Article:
Jon Dyson and his girlfriend Zuri Wong almost immediately took to the bow for privacy. But first, he turned out to be a newspaperman. “I’m with The Washington Post as a software developer. I’m working on a new program for circulation.” I allowed as that would be a challenge since anyone can build a delivery program and anyone else can build a billing program. But combining the two has vexed newspapers since Ben Franklin’s time. “Jeff Bezos has been very good for developers, and we hope to come up with a program we can sell to other papers. He visits about twice a month, meeting with us. He sneaks into town to avoid publicity.”
I was curious about the staff reaction to the Amazon founder buying The Post for $250 million. Kyle put the numbers in perspective. “If you or I had his fortune, $250 million would be the equivalent of $70,000. So he can definitely afford it. He’s been good for everyone for the most part, but he demands constant work from everyone. Amazon workers run 24/7 and we’re not built for that. But here I am working from home this summer, so that works.”
Jon hopes Amazon chooses Northern Virginia for its $50 million East Coast HQ, soon to be announced. “I’m buying a house up there, so that would be profitable for me. Bezos bought a house for $35 million and is renovating it.”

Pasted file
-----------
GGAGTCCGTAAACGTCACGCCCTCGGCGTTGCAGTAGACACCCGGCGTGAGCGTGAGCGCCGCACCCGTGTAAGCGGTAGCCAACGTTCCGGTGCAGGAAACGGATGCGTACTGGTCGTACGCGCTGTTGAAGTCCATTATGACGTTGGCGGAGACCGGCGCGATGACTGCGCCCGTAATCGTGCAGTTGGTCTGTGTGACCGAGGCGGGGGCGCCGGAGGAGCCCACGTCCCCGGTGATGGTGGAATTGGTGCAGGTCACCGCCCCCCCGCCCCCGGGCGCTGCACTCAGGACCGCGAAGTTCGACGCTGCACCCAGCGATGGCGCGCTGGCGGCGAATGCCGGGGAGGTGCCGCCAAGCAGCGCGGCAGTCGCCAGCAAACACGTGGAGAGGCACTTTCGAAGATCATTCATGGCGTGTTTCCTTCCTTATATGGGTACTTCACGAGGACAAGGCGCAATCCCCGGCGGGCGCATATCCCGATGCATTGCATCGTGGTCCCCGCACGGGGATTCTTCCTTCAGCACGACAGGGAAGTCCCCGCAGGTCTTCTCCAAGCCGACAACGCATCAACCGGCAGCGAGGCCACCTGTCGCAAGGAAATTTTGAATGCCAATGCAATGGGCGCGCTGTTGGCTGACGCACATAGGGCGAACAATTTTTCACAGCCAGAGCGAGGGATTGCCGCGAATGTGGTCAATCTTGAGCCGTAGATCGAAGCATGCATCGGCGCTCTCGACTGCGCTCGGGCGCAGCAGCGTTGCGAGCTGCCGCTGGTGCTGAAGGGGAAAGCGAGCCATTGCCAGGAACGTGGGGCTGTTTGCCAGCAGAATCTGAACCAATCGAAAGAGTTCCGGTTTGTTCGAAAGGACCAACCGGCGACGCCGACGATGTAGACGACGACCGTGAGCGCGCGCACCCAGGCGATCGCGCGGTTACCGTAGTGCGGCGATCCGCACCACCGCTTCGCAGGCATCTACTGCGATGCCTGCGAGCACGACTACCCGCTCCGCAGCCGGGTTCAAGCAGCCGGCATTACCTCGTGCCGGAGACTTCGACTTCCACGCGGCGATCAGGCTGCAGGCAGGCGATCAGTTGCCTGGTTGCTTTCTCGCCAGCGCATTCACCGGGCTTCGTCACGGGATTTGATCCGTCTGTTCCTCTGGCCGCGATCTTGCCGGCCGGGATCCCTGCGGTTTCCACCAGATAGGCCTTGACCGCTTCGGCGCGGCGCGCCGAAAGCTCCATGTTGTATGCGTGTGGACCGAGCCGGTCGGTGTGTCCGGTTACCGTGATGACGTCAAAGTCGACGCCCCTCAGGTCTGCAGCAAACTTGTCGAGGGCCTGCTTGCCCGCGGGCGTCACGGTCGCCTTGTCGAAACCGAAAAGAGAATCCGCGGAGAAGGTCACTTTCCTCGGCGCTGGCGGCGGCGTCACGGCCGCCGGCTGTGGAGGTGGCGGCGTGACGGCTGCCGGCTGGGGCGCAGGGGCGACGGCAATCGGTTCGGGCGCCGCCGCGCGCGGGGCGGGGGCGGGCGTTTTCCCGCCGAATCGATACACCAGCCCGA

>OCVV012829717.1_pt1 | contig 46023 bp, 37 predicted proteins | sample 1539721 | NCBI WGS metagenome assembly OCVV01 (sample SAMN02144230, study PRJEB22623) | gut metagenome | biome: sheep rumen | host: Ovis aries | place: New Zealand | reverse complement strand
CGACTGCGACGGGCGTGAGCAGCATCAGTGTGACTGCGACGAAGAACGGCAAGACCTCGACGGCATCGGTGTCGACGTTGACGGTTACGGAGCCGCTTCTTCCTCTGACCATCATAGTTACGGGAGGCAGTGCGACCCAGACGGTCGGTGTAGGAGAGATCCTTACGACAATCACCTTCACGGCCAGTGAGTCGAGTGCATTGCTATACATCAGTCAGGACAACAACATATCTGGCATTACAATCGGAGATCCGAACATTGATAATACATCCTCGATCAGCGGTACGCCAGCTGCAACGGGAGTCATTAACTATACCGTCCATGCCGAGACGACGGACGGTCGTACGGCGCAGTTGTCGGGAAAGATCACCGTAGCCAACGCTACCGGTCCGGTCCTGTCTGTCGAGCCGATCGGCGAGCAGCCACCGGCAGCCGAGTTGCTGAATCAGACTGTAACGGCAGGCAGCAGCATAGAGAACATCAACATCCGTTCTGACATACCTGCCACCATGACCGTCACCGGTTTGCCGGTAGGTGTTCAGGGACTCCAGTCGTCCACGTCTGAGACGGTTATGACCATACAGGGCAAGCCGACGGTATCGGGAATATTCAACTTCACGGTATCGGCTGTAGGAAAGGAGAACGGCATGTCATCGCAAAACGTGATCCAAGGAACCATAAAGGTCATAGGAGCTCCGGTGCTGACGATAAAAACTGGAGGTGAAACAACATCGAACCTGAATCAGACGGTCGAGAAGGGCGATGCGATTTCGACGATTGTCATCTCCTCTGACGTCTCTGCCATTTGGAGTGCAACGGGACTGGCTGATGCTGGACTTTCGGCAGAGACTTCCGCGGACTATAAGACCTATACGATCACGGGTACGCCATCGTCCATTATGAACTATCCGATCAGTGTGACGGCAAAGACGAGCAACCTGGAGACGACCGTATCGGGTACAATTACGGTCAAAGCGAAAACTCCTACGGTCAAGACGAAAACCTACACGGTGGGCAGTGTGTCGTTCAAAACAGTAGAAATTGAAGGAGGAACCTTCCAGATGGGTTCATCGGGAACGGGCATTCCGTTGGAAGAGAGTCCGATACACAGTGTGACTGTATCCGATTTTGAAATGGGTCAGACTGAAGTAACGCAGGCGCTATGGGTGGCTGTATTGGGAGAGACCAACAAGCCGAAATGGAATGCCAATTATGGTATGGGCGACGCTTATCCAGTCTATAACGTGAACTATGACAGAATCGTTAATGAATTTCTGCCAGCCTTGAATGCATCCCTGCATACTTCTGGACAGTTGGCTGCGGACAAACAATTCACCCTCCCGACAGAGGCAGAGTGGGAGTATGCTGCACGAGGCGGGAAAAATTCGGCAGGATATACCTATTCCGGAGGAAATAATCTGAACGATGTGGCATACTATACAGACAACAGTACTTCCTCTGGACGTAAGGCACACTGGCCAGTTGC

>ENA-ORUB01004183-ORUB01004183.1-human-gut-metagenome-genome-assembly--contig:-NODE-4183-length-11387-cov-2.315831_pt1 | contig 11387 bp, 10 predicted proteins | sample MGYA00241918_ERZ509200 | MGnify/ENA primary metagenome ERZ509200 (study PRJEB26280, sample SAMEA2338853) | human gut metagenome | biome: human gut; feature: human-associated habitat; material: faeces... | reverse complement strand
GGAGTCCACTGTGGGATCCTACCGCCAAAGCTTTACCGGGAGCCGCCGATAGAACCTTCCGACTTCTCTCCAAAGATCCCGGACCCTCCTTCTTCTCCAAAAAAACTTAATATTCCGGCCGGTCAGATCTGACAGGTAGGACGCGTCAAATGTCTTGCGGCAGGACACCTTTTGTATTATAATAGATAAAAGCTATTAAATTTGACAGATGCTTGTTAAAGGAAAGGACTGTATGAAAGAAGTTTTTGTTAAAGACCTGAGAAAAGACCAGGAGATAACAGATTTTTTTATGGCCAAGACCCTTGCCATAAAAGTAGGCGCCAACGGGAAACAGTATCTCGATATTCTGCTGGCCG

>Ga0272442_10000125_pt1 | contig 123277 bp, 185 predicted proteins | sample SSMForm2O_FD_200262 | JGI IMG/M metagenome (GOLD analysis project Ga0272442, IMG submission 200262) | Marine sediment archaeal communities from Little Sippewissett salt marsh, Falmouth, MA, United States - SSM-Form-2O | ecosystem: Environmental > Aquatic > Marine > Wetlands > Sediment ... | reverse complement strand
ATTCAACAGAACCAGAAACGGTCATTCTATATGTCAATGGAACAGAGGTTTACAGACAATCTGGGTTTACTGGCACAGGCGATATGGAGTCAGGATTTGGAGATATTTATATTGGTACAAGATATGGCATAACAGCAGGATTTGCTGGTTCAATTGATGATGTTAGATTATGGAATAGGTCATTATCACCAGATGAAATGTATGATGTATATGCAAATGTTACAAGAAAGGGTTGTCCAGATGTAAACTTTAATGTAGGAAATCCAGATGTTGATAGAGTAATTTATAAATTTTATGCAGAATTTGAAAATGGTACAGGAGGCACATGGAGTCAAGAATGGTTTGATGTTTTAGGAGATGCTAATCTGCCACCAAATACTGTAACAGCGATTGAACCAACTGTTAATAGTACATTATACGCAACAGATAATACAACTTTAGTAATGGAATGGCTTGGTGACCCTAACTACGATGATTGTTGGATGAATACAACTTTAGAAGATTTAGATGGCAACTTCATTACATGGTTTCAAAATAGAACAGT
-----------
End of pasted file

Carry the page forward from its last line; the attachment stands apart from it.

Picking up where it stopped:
Zuri pointed out a unique distinction of Amazon from The Post. “They let you bring your dog to work. They say 25,000 dogs work at Amazon.” Everyone thought that charming and hilarious.
The big event of the day was the sailing skills of Kyle Schaffchick. His wife Caitlyn brought him and their two girls while on vacation in Williamsburg. He’s a truck driver for a moving company and she runs the financials for a big developer near their home in Bucks County. Having never been on a sailboat before, Kyle turned out to be an adroit helmsman. He found the sweet spot of 3 degrees between luffing in a big wind and heeling too far. And he did with aplomb, like a natural sailor. We talked about HGTV, which Caitlyn enjoys because so much of her work involves residential real estate. We took extra time to cruise Sarah Creek so she could observe an eclectic mix from pre-war 1940s to Poole houses and contemporaries. The week ended as it began, with brief sightings of dolphins surfacing in the river.
Let’s Go Sailing with Family